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Visual expectations change subjective experience without changing performance

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It is widely believed that visual expectations can change the subjective experiences of humans. We investigated how visual expectations in a recognition task affected objective performance and subjective perception. Using a 2-alternative-forced-choice task based on digit recognition of briefly presented and visually masked digits, we found over two experiments that expectations changed the quality of the experiences without changing the performance capabilities associated with the quality of experience. Expectations were manipulated by providing a cue indicating the set of possible digits that might appear on each trial. The results also inform the debate about whether subjective experiences can be categorized in a dichotomous manner or in a graded manner. We found that subjective experiences were graded near the objective threshold and more dichotomous away from the threshold. Furthermore, distinct expectations resulted in a more dichotomous distribution of subjective experience. We also provide evidence of an interesting relationship between stimulus duration, objective performance and subjective ratings. Only experiences that were rated as evoking some degree of perception showed systematic improvements in objective performance as a function of stimulus duration. These findings suggest that subjective experience cannot be understood without considering the broader cognitive context, namely that the quality of subjective experiences is dependent on a multitude of factors such as attention, task requirements and cognitive expectations.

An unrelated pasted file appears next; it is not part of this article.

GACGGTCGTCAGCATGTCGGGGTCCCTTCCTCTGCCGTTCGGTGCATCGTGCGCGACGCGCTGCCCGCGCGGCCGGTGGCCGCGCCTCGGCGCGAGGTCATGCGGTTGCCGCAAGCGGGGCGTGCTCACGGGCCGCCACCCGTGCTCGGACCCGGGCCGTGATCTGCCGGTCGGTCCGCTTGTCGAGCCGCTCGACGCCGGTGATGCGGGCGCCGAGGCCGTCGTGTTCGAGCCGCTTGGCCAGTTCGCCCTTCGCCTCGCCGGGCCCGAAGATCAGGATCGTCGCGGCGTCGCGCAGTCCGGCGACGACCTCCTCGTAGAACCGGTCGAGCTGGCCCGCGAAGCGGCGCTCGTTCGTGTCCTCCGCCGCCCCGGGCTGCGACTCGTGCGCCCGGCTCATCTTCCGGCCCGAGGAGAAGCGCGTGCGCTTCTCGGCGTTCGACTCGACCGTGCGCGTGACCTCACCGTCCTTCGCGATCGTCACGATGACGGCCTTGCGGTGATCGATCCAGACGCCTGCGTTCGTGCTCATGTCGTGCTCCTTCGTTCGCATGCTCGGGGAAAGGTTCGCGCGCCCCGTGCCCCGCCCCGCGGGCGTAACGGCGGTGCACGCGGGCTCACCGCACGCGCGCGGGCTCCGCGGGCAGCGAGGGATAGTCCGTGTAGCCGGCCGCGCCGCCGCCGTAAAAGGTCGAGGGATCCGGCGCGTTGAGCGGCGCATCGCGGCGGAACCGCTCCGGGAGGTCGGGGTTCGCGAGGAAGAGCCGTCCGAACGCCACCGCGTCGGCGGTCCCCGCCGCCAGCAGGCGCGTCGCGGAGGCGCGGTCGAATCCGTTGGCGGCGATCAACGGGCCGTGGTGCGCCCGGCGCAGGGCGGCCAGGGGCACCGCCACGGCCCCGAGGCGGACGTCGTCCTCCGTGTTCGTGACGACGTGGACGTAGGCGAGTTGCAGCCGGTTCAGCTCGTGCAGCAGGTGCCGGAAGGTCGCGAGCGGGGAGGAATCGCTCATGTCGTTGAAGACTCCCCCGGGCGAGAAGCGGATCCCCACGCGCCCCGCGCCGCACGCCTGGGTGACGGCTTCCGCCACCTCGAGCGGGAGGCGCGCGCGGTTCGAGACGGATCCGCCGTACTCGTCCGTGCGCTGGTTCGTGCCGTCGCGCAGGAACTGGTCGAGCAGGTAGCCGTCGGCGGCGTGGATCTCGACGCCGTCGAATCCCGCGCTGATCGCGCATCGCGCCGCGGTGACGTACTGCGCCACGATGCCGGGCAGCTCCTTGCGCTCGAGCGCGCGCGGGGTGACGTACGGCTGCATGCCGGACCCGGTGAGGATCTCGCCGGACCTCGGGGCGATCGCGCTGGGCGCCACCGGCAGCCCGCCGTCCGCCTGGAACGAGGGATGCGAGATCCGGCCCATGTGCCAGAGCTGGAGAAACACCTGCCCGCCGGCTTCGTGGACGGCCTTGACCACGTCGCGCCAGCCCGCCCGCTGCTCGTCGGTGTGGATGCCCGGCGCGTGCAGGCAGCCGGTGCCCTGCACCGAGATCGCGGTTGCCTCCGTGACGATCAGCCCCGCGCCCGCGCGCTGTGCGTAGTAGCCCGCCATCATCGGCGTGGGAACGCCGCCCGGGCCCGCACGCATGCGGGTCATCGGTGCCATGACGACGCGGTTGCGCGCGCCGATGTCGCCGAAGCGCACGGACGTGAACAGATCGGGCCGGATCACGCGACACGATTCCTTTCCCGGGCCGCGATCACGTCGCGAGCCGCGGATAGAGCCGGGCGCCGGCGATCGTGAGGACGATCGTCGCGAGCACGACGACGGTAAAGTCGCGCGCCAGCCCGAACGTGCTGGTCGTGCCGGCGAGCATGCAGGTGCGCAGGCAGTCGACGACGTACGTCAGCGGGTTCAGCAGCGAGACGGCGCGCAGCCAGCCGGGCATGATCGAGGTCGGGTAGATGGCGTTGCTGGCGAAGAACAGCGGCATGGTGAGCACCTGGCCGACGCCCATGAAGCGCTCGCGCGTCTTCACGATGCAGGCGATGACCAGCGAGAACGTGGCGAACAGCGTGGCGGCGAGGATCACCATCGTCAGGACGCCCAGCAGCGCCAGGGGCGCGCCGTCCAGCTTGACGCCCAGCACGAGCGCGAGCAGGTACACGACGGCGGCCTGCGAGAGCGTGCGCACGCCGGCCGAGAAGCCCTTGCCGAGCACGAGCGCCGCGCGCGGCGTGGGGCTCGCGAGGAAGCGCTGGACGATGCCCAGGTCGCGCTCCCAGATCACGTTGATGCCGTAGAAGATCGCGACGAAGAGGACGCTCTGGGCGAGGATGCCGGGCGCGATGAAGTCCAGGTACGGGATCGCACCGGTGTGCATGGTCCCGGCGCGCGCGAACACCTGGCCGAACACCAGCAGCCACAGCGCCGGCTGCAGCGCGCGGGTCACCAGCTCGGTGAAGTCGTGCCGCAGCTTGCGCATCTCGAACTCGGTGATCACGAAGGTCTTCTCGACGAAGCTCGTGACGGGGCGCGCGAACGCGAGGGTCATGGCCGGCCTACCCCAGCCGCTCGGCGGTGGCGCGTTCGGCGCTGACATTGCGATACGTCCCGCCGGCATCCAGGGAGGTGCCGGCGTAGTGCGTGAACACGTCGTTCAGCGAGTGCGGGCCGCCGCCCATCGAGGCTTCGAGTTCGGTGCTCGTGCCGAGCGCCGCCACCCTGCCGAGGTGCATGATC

Original languageEnglish
JournalConsciousness and Cognition
Pages (from-to)59-69
Number of pages11
Publication statusPublished - May 2019

    Research areas

  • Consciousness, Expectations, Metacognition, Perception, Subjective experience, Visual attention

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